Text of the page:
***Mstislav Rostropovich (1927-2007), known to close friends as “Slava,” was a Russian ‘cellist and conductor who is widely considered to have been one of the greatest ‘cellists of the Twentieth Century. In addition to his outstanding interpretations and technique, he was well-known for his commissions of new works, which enlarged the ‘cello repertoire more than any ‘cellist before or since; he gave the premières of over 100 pieces. His mother started him on the piano at age four and his father on the ‘cello at age ten; his father was also a renowned ‘cellist and former student of Pablo Casals. The young Rostropovich entered the Moscow Conservatory at age 16, studying ‘cello, piano, conducting, and composition with, among others, Dmitri Shostakovich and Sergei Prokofiev. Having given his first ‘cello concert in 1942, he won first prize at the international Music Awards of Prague and Budapest in 1947, 1949, and 1950. In 1945 he won the first ever Soviet Union competition for young musicians and in 1950, at the age of 23, was awarded what was then considered the highest distinction in the Soviet Union, the Stalin Prize. He became professor of ‘cello at the Moscow Conservatory in 1956 and taught there and at the Leningrad (Saint Petersburg) Conservatory while pursuing an active solo career.
^System of a Down (sometimes simply referred to as SOAD or “System”) is an Armenian-American rock band from Glendale, CA, formed in 1994. The group consists of Serj Tankian (lead vocals, keyboards, and rhythm guitar), Daron Malakian (vocals and lead guitar), Shavo Odadjian (bass), and John Dolmayan (drums). The band has released five studio albums (System of a Down in 1998; 2001’s Toxicity; 2002’s Steal This Album!; and Hypnotize and Mezmerize from 2005); it has sold over 20 million records worldwide. System of a Down has been nominated for four Grammy Awards, winning one in 2006 for Best Hard Rock Performance. The group went on indefinite hiatus in August of 2006.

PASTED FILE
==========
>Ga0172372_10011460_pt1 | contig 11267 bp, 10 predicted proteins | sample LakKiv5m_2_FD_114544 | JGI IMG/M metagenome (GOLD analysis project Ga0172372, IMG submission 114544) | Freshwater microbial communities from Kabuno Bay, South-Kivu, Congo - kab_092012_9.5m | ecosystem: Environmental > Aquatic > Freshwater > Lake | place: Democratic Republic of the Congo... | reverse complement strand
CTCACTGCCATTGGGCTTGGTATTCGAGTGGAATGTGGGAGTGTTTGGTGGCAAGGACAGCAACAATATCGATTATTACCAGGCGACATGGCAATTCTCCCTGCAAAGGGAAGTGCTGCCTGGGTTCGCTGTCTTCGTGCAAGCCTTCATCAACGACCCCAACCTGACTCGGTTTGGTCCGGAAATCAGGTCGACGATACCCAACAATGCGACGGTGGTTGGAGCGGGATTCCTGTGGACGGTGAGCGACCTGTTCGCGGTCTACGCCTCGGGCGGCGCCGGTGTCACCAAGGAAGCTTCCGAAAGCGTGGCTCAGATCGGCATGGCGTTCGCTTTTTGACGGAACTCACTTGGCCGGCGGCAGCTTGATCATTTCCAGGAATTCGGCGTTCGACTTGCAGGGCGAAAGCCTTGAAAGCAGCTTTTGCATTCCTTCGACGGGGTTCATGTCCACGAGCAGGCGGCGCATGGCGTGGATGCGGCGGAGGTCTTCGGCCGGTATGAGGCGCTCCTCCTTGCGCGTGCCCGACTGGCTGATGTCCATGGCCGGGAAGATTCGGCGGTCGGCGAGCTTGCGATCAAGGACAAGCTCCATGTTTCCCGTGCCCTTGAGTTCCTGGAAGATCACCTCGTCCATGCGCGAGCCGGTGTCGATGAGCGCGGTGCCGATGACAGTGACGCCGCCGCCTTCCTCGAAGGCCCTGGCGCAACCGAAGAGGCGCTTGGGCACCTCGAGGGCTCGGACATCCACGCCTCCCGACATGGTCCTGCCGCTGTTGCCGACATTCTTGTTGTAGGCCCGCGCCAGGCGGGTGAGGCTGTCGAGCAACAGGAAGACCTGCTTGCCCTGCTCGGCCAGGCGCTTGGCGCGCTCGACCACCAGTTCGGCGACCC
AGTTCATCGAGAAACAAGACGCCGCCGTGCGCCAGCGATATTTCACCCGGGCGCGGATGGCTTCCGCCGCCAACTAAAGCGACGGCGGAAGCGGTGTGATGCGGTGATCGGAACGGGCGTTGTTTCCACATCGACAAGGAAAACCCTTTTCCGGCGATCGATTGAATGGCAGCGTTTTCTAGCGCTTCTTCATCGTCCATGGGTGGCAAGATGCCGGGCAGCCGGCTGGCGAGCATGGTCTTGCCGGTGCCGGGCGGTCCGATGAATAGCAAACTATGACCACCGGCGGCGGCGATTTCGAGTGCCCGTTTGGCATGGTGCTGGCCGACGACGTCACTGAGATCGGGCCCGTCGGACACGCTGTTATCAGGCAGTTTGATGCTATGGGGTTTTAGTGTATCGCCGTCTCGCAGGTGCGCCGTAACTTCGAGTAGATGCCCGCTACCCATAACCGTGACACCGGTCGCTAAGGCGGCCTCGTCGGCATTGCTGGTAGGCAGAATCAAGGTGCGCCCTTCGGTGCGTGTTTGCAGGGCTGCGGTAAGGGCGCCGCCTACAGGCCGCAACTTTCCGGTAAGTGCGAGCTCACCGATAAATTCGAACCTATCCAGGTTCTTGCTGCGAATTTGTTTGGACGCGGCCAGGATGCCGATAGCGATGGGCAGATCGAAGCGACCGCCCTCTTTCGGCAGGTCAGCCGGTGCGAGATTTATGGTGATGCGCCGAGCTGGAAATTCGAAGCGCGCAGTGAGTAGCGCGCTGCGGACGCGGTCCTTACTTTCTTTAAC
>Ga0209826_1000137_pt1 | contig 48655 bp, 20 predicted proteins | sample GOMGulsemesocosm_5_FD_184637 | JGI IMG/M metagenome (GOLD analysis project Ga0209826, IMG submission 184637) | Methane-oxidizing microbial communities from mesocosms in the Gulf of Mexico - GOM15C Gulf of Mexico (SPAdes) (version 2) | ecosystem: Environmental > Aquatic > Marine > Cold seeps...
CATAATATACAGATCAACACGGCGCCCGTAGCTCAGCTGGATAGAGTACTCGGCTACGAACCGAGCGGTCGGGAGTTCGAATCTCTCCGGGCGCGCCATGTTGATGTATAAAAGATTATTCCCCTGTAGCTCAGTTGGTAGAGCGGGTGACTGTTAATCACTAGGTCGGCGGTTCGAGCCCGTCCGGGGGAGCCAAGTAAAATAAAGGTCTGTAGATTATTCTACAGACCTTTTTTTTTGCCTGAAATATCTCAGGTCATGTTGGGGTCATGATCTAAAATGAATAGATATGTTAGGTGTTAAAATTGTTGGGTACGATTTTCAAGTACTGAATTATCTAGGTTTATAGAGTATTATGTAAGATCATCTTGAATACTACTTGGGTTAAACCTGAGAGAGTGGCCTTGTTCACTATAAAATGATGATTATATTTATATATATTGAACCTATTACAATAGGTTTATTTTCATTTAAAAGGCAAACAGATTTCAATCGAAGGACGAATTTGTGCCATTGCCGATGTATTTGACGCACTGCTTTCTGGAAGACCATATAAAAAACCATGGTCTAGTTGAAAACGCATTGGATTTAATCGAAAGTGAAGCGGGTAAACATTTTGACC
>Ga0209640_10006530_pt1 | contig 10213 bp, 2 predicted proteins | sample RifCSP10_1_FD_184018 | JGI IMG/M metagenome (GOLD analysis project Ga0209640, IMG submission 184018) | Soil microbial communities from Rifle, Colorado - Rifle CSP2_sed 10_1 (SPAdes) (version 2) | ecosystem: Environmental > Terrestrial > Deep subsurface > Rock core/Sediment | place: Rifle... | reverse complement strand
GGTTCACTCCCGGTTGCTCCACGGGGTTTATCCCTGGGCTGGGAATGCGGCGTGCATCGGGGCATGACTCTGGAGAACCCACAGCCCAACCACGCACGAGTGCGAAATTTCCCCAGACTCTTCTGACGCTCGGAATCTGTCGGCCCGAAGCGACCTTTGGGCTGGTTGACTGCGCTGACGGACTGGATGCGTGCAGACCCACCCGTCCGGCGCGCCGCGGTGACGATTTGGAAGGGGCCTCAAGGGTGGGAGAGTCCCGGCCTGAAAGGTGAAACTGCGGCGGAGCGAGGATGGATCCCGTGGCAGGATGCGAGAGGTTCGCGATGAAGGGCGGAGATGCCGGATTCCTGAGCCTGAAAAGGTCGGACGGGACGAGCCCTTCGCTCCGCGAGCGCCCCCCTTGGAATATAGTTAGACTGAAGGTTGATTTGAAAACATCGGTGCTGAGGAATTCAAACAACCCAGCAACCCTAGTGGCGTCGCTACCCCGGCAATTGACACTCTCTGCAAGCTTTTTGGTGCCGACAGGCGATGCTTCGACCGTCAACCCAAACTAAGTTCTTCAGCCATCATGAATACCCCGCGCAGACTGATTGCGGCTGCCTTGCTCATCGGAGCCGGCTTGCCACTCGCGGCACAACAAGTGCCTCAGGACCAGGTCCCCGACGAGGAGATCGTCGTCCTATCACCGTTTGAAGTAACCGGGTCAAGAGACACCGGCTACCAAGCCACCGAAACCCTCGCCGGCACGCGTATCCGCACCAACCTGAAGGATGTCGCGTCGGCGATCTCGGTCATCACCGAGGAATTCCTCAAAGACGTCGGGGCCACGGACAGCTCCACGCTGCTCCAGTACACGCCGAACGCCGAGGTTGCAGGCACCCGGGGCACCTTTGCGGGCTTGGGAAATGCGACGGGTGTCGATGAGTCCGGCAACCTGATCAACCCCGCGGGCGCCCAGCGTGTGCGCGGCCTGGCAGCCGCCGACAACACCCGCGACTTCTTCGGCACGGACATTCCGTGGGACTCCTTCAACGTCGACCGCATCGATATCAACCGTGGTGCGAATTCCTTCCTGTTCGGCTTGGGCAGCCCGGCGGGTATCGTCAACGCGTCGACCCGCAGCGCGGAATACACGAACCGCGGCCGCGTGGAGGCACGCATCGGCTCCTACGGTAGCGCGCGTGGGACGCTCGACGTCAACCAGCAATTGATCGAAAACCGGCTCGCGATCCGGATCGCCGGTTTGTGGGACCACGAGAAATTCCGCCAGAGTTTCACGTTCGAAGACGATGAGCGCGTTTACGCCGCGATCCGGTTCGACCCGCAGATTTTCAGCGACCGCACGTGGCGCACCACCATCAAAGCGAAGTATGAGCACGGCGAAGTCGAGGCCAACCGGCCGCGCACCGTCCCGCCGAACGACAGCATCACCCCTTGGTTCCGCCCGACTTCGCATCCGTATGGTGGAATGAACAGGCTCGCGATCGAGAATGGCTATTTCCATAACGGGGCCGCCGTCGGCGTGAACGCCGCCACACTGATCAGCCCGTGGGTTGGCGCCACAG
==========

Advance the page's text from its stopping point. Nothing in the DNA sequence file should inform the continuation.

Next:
^^Opeth is a Swedish heavy metal band from Stockholm, Sweden, formed in 1990. While the band has been through several personnel changes, singer, guitarist and songwriter Mikael Åkerfeldt has remained Opeth’s driving force since joining shortly after its inception. While firmly rooted in Scandinavian death metal, Opeth has consistently incorporated influence by progressive music, folk, blues rock, and jazz into its usually-lengthy compositions. Since its debut album Orchid in 1995, the band has released eight studio albums, two live albums, two box sets, and two DVDs; its most recent release is 2008’s Watershed.
^^^Weather Report was one of the most influential of the jazz fusion bands of the 1970s and early 1980s, combining jazz and Latin jazz with art music, ethnic music, R&B, funk and rock elements, in varying proportions, throughout its career. Founders pianist Joe Zawinul and tenor saxophonist Wayne Shorter first met in 1959 as members of Maynard Ferguson’s Big Band. Zawinul played with alto saxophonist Cannonball Adderley’s group, and Shorter, with Miles Davis’ second great quintet, in the 1960s; both made their marks among the best composers in jazz. Zawinul later joined Shorter in Miles Davis’ seminal fusion group that recorded Bitches Brew in the studio (although Zawinul was never part of Davis’ touring lineup).
Like Davis’ work of the period, Weather Report’s music initially featured extended improvisation, with both a traditional trap set drummer (Alphone Mouzon) and a second percussionist (first Airto Moreira, and later Dom Um Romão). The group was unusual and innovative in abandoning the soloist-accompaniment demarcation of straight-ahead jazz in favor of continuous improvisation by every member of the band. In addition, Shorter pioneered the role of the soprano sax, while both Zawinul, on electric piano and eventually synthesizer, and original bassist Miroslav Vitouš (and then Alphonso Johnson and the virtuoso Jaco Pastorius) experimented with rock guitarists’ electronic effects. The group’s eponymously-titled first album won Down Beat magazine’s “Album of the Year” in 1971. The group’s breakout album that established its hallmark sound was Mysterious Traveller from 1974; this album began Weather Report’s unprecedented string of four consecutive Down Beat “Album of the Year” awards. Their biggest individual hit, the jazz standard “Birdland,” from the Heavy Weather album in 1977, even made the pop charts that year. Heavy Weather was the band’s most successful album in terms of sales, while still retaining wide critical acclaim; it dominated Weather Report’s disc awards, including their last Down Beat “Album of the Year” award.